On September 5th of last year, the Trump administration made a political move that many anticipated yet still dreaded. That morning, Attorney General Jeff Sessions officially announced that The Deferred Action for Childhood Arrivals (DACA), a program that protected hundreds of thousands of young undocumented immigrants from deportation, would be ending. In a tweet posted later that evening, President Trump clarified DACA’s future:
“Congress now has 6 months to legalize DACA (something the Obama Administration was unable to do). If they can’t, I will revisit this issue!”
The fate of these immigrants had been handed to a severely divided political institution.
The U.S. Congress doesn’t have the best track record when it comes to protecting the “Dreamers,” or individuals who entered the U.S. illegally as minors and who are supposed to be protected by DACA. The DREAM Act, which would have allowed undocumented immigrants who came to the U.S. before their 16th birthday to be granted a path to permanent residency, failed to pass in both 2001 and 2010. It was because of this failure that DACA was initiated in June of 2012 by then-president Obama.
The program laid out specific criteria for qualification, including that applicants must pass a criminal background check and either be enrolled in school, have graduated from high school, or have earned a GED. As of September 2017, it was estimated that over 800,000 individuals had enrolled in DACA.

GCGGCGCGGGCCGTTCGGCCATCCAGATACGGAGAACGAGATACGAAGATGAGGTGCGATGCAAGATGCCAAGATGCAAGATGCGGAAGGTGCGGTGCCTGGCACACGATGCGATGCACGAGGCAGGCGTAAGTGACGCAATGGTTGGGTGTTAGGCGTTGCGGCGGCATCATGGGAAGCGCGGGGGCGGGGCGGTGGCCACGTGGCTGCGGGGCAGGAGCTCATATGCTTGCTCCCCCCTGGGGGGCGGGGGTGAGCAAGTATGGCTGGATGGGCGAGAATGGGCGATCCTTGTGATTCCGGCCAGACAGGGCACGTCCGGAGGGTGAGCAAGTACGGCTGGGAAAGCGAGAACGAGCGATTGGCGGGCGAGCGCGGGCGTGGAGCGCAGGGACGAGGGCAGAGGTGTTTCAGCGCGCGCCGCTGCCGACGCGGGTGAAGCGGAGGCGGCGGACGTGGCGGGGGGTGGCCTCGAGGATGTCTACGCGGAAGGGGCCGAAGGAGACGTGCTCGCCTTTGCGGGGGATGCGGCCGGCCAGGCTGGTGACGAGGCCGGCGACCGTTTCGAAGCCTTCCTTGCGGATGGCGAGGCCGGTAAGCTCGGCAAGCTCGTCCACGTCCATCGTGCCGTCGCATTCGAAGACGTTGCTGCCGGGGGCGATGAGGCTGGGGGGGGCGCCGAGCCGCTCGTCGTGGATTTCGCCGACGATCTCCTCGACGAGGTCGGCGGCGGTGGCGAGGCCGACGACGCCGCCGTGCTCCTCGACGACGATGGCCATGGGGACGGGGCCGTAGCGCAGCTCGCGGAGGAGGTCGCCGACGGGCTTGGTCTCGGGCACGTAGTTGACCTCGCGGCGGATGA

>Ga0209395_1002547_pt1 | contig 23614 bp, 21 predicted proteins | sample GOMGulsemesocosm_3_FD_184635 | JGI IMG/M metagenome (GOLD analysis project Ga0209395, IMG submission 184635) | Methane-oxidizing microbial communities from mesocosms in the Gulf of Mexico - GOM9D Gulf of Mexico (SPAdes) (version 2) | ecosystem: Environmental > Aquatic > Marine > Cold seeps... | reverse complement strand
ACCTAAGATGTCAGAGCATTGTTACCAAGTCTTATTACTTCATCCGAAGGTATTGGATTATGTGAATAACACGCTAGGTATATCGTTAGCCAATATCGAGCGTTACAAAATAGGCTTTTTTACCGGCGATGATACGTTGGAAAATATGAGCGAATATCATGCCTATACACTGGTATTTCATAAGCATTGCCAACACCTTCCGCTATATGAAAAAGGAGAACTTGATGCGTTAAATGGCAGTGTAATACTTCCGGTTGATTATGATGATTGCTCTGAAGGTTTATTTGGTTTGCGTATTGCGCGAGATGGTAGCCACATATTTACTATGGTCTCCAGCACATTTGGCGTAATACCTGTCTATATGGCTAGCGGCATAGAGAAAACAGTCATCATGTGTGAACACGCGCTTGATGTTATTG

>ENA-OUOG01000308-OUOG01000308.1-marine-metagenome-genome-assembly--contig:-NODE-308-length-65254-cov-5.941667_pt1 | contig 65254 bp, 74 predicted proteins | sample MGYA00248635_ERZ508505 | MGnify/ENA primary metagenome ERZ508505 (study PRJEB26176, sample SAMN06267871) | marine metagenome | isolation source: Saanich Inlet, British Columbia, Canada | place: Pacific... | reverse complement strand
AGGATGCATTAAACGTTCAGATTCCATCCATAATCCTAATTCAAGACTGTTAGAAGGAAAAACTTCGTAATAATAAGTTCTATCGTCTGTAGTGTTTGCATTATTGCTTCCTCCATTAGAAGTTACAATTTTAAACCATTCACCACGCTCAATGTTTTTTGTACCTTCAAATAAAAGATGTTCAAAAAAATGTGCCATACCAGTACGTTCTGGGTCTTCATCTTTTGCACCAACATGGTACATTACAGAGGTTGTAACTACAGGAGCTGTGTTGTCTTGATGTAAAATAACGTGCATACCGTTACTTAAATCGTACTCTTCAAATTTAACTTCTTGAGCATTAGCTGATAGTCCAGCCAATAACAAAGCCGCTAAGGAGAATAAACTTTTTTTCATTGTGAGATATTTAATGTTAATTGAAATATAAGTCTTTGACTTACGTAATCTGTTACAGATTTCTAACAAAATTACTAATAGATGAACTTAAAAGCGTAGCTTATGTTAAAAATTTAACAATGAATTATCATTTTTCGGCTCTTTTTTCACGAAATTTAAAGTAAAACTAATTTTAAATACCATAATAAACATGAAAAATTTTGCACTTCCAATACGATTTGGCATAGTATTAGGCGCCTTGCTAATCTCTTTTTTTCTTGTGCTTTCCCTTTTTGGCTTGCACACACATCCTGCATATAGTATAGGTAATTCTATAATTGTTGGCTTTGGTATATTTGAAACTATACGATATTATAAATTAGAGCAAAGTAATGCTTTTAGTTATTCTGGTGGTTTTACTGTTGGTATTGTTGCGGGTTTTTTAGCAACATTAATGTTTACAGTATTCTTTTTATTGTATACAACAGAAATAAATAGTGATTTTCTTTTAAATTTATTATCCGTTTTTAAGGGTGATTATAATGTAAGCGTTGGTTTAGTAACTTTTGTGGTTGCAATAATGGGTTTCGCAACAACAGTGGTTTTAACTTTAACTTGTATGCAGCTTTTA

From the start, DACA was controversial. Several Republicans felt that it was an abuse of executive power and therefore should have never been created in the first place. There was even a 2013 attempt to defund the program. But for the tenure of the Obama administration, it seemed that these young immigrants were here to stay.
Then came Donald Trump and the Republican-controlled Congress.
From the moment he announced his presidential campaign, his platform was defined greatly by his promise to crack down on illegal immigration. In his announcement speech, he promised to “build a great wall” that Mexico would pay for and infamously called Mexican immigrants “rapists” who are “bringing drugs” and “bringing crime.” It was in this same speech that he first promised to “immediately terminate” DACA.
After he was elected, however, Trump softened his tone on the issue. He focused on the deportation of undocumented individuals with criminal records, and when asked point blank what his plans for DACA were, he pointed out that it was a “difficult subject” for him and that ultimately he would “show great heart.” For a while, it seemed that DACA could have a chance at living through the new administration.
What ultimately changed the president’s mind is hard to discern. Despite what many like to think, Trump didn’t end DACA out of a deep hatred for Dreamers, who he has previously called “incredible.” While he may not have had a personal vendetta against them, he was so indifferent to their fate that he didn’t hesitate to use them as pawns in the political game. If a DACA bill failed to pass, he could blame it on Democrats. If it was successful, then he could taut his victory to voters as if they would forget that he was the one that ended that program in the first place.